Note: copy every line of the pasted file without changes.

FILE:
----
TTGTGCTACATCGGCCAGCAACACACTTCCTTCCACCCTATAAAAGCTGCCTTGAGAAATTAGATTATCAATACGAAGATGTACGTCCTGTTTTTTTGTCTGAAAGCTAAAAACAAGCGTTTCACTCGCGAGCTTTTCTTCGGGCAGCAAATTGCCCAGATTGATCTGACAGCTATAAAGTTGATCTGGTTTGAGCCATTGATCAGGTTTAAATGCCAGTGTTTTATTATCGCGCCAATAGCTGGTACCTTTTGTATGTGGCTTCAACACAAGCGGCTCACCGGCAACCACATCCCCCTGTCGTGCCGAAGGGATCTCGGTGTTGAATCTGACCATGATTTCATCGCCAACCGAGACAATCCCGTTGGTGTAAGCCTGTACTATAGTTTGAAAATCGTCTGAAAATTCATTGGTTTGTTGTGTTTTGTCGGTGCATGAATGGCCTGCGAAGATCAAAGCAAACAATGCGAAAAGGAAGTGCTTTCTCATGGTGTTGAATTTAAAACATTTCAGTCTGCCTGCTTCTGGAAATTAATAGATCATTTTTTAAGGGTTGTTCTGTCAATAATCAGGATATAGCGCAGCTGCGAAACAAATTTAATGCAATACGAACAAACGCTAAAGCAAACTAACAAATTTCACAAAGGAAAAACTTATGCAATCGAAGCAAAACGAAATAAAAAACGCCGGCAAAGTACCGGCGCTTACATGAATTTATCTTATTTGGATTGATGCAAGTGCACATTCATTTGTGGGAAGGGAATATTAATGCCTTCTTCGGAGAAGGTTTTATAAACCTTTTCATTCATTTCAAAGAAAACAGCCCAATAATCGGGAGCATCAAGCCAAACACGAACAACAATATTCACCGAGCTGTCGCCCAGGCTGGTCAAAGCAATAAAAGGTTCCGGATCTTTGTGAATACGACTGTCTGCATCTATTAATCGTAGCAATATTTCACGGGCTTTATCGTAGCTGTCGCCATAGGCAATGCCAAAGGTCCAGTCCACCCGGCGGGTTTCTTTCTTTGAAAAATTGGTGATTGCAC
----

TTGTGCTACATCGGCCAGCAACACACTTCCTTCCACCCTATAAAAGCTGCCTTGAGAAATTAGATTATCAATACGAAGATGTACGTCCTGTTTTTTTGTCTGAAAGCTAAAAACAAGCGTTTCACTCGCGAGCTTTTCTTCGGGCAGCAAATTGCCCAGATTGATCTGACAGCTATAAAGTTGATCTGGTTTGAGCCATTGATCAGGTTTAAATGCCAGTGTTTTATTATCGCGCCAATAGCTGGTACCTTTTGTATGTGGCTTCAACACAAGCGGCTCACCGGCAACCACATCCCCCTGTCGTGCCGAAGGGATCTCGGTGTTGAATCTGACCATGATTTCATCGCCAACCGAGACAATCCCGTTGGTGTAAGCCTGTACTATAGTTTGAAAATCGTCTGAAAATTCATTGGTTTGTTGTGTTTTGTCGGTGCATGAATGGCCTGCGAAGATCAAAGCAAACAATGCGAAAAGGAAGTGCTTTCTCATGGTGTTGAATTTAAAACATTTCAGTCTGCCTGCTTCTGGAAATTAATAGATCATTTTTTAAGGGTTGTTCTGTCAATAATCAGGATATAGCGCAGCTGCGAAACAAATTTAATGCAATACGAACAAACGCTAAAGCAAACTAACAAATTTCACAAAGGAAAAACTTATGCAATCGAAGCAAAACGAAATAAAAAACGCCGGCAAAGTACCGGCGCTTACATGAATTTATCTTATTTGGATTGATGCAAGTGCACATTCATTTGTGGGAAGGGAATATTAATGCCTTCTTCGGAGAAGGTTTTATAAACCTTTTCATTCATTTCAAAGAAAACAGCCCAATAATCGGGAGCATCAAGCCAAACACGAACAACAATATTCACCGAGCTGTCGCCCAGGCTGGTCAAAGCAATAAAAGGTTCCGGATCTTTGTGAATACGACTGTCTGCATCTATTAATCGTAGCAATATTTCACGGGCTTTATCGTAGCTGTCGCCATAGGCAATGCCAAAGGTCCAGTCCACCCGGCGGGTTTCTTTCTTTGAAAAATTGGTGATTGCAC